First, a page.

On 29 June 2019, Industry Super Australia (ISA) released its Modernising Electricity Sectors Discussion Paper (the Paper)1 which seeks to assist super funds in understanding and navigating the regulatory uncertainty in investing in the Australian electricity sector. More specifically, it aims “to provide decision-makers and other long-term investors with a framework for thinking through lumpy investment decisions” in the electricity sector.
The release of this Paper is particularly timely given that, in June of this year, IFM Investors and a number of Australia’s largest industry super funds, such as Australian Super, First State Super and CBUS, joined over 450 international investors in signing a letter to the ‘governments of the world’ demanding urgent action to limit average global temperature rise in accordance with their Paris Agreement obligations. The backing of this letter evidences the growing mandate of Australian super funds to participate in a global movement towards low emissions economies in order to meet the expectations of, and obligations to, their increasingly climate-aware members.
The Report has attracted substantial media attention, and has been heavily criticised by, among others, the Electrical Trades Union which labelled the Paper a ‘disgrace’ for including nuclear in the potential universe of energy generation options.2 Whilst the Paper does include nuclear in the universe of generation options, and notes that it is difficult to see how Australia can make the required low emissions transition without some nuclear, the Paper makes no recommendation for the adoption of nuclear technology nor any other technology for that matter.
The reignited nuclear debate in connection with the Paper has detracted from its main focus, being the key opportunities that exist for super funds to invest their capital in long-term electricity sector assets as a low risk component of their diverse portfolios.
Role for super funds in taking the ‘higher road’ and modernising the electricity sector
In assessing the investment opportunities in the electricity sector for super funds, the Paper acknowledges and emphasises the high level of regulatory and technological uncertainty in Australia’s electricity sector and the difficulties this presents super funds considering expanding their portfolio. However, whilst acknowledging that the absence of a long-term energy policy disincentivises and complicates active investment by super funds (and investors more generally), the Paper also highlights the investment options that super funds could consider as interim measures that will endure further policy development in the sector, including:
- replacing the current fleet of base load generators; and
- updating network infrastructure to ensure greater stability and increased capacity.
In addition to identifying investment opportunities and methods of assessing the uncertainty in Australia’s electricity sector, the Paper also poses a stewardship role for super funds, as investors in the sector, in “taking the higher road” in order to nudge the sector towards a long term solution to the energy trilemma despite the absence of a comprehensive policy agreement that deals with reliability, competitiveness and emissions reduction. The Paper goes so far as to say that super funds and large institutional investors’ concern for the long-run stability of their investment portfolios creates an imperative for them to undertake this leadership role, especially given the importance of the electricity sector to “Australia’s security, competitiveness and the overall efficient function of the economy on many levels” (electricity being a cost input for all sectors).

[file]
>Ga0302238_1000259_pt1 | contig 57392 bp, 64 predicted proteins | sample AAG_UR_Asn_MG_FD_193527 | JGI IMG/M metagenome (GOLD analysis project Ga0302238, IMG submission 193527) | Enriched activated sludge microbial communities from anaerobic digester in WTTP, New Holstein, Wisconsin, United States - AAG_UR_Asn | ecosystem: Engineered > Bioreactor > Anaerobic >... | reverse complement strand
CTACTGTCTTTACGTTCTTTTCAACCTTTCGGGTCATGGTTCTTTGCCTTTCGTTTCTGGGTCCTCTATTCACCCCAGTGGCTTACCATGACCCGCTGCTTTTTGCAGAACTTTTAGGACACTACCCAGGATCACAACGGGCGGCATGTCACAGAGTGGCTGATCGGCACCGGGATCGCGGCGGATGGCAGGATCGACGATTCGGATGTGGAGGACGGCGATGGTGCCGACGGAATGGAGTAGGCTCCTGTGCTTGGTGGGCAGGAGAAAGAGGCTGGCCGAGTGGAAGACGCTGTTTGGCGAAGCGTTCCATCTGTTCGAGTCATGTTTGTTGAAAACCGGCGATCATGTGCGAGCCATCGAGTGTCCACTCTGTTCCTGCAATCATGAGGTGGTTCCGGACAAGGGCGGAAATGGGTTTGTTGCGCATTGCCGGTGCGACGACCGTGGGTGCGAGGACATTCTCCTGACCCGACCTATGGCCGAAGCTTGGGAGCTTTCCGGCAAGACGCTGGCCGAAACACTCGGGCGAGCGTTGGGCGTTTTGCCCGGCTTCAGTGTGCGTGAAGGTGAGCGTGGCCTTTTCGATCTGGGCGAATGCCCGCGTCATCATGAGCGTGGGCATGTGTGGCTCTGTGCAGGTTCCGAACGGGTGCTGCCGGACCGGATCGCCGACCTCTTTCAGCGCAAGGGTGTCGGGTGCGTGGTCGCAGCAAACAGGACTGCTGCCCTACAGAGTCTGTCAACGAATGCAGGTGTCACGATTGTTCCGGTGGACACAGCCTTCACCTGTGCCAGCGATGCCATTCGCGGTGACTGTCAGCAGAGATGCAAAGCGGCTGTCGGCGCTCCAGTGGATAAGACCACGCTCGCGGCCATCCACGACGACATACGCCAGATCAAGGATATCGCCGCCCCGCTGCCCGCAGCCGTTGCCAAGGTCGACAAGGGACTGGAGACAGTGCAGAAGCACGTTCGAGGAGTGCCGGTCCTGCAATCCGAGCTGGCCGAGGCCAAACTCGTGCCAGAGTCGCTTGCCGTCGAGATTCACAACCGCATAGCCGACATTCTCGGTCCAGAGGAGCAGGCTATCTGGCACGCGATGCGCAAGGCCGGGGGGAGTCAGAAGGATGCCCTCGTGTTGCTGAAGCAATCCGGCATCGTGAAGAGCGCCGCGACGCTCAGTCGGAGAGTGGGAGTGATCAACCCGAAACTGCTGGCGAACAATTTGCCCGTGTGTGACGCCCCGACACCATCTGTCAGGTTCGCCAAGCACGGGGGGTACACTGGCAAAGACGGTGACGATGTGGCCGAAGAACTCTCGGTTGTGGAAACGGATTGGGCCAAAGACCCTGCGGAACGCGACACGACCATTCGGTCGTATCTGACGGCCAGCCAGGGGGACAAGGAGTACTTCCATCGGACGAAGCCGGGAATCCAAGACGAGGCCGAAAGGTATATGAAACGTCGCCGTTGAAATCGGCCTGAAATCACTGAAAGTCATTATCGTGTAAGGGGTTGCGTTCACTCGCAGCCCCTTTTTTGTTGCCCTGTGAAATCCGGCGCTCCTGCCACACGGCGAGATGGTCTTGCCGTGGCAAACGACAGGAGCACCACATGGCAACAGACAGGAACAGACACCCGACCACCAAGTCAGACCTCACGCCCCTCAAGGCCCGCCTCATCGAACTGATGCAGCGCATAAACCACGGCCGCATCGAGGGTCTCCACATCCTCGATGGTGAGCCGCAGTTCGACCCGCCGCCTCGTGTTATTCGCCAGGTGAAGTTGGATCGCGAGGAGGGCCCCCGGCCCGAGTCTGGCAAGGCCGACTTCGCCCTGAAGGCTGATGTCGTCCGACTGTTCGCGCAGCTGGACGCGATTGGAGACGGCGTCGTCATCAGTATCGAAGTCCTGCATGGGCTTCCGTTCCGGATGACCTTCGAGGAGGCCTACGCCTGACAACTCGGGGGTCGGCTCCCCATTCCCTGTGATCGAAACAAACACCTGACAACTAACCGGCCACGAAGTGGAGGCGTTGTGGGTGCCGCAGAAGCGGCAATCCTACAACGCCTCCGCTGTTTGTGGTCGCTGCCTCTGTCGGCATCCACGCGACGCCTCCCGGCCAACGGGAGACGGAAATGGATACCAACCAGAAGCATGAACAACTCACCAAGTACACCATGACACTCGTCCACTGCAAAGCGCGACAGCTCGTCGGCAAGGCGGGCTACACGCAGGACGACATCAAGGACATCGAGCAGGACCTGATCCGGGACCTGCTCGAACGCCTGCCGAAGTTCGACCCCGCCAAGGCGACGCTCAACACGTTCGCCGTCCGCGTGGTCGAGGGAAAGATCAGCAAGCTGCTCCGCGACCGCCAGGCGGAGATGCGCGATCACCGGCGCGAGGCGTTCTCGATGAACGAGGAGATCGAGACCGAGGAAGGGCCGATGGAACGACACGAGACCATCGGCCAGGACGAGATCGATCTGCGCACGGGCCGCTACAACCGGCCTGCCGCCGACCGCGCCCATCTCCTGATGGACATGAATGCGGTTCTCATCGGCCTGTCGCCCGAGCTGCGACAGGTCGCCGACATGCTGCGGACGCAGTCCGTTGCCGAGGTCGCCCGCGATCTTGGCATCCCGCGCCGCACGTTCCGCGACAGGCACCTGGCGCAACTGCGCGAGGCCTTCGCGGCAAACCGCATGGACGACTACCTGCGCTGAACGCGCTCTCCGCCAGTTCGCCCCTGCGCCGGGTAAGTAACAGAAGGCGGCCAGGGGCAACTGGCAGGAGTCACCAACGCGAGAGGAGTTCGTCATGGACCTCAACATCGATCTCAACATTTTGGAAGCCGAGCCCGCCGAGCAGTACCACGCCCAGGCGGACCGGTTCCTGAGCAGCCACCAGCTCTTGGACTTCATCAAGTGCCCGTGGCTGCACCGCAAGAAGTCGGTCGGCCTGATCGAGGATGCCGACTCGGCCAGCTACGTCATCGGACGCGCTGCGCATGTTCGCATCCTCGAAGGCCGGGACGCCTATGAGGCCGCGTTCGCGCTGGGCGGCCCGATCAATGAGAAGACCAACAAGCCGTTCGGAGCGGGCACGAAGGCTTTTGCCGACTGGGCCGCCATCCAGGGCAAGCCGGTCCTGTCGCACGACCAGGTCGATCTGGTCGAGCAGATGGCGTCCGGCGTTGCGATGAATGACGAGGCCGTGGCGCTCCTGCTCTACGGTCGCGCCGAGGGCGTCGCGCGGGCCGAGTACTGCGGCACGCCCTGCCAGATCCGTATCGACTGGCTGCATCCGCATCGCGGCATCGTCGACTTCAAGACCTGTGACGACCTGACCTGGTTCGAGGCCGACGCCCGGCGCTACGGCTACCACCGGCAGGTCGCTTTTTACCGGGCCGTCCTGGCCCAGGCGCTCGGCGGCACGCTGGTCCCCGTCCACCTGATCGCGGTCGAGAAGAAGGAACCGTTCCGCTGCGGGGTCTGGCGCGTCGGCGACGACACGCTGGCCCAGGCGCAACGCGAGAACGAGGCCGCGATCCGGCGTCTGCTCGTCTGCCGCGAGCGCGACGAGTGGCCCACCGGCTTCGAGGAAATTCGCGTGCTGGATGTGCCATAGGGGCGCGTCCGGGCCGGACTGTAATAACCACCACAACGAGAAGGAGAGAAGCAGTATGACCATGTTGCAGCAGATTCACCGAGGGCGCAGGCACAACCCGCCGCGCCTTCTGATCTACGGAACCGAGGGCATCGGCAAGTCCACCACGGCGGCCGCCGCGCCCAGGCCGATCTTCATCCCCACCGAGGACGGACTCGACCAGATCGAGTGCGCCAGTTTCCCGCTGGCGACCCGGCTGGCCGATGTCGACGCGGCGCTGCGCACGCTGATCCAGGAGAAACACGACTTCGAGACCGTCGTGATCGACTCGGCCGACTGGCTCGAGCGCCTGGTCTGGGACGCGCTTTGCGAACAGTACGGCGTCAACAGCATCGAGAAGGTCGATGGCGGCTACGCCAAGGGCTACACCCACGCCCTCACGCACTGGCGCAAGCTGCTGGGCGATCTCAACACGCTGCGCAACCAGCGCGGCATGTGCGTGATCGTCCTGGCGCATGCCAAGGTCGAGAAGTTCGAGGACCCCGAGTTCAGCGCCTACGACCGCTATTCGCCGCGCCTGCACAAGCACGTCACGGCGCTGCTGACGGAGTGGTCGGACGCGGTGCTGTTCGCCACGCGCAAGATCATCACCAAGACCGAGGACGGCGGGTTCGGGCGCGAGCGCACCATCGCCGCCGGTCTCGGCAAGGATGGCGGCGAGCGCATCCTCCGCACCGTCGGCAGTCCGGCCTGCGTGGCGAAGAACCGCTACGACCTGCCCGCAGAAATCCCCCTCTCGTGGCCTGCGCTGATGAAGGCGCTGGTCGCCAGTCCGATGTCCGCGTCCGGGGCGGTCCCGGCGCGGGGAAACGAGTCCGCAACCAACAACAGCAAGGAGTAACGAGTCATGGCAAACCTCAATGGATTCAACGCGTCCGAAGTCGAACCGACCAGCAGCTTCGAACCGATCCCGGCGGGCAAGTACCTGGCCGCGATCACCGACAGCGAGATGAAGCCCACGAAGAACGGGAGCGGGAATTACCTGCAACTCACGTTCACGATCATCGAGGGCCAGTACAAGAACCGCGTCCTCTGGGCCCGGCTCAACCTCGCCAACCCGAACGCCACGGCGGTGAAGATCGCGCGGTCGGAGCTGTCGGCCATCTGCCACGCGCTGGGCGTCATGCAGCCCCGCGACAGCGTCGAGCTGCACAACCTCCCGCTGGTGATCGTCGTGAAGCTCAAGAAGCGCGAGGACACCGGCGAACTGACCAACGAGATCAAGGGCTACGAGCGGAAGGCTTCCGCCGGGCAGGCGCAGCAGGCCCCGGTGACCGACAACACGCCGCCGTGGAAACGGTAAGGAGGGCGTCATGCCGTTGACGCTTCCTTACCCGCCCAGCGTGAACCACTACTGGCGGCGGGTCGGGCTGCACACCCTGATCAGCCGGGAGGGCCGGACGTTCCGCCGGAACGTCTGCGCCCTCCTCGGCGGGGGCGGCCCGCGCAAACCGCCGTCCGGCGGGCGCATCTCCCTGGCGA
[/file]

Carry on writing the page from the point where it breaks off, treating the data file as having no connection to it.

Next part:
Given the growing capital that super funds have available, paired with electricity networks requiring an estimated $4.4 billion capital spend each year for the next 10 years, a synergy does appear to exist especially as, in many cases, the long term view required to be taken in respect of recovering such investment.
In respect of non ‘business-as-usual’ investment, it may be difficult for funds to get sufficient comfort and clarity to invest; however, in such absence, there also appears to be a clear opportunity for super funds to be proactive in putting forward market-led proposals that provide greater certainty in order to generate stable returns for members whilst delivering some of Australia’s much needed electricity infrastructure.
Although no ‘off-the-shelf’ solution is identified, the Paper specifically raises the potential of engaging with governments in designing the long-term investment instruments needed to modernise the electricity sector and provide sufficient comfort for long term investment.
Despite the absence of a comprehensive long term regulatory framework, we should point out that a number of domestic and international super funds continue to actively invest in Australian renewables/electricity infrastructure and the regulatory and economic uncertainty emphasised by the Paper has not proven an insurmountable barrier for investment.
In fact, at the end of 2018, 14.8 GW of new generation was under construction or financially committed, representing $24.5 billion in investment.3
However, without the participation of super funds and other institutional investors nudging the sector towards long term solutions, and in the context of a continuing policy vacuum, there is a real risk of inappropriate infrastructure, stranded generation assets and eventually a contracted and more painful transition to a low emission electricity sector and economy.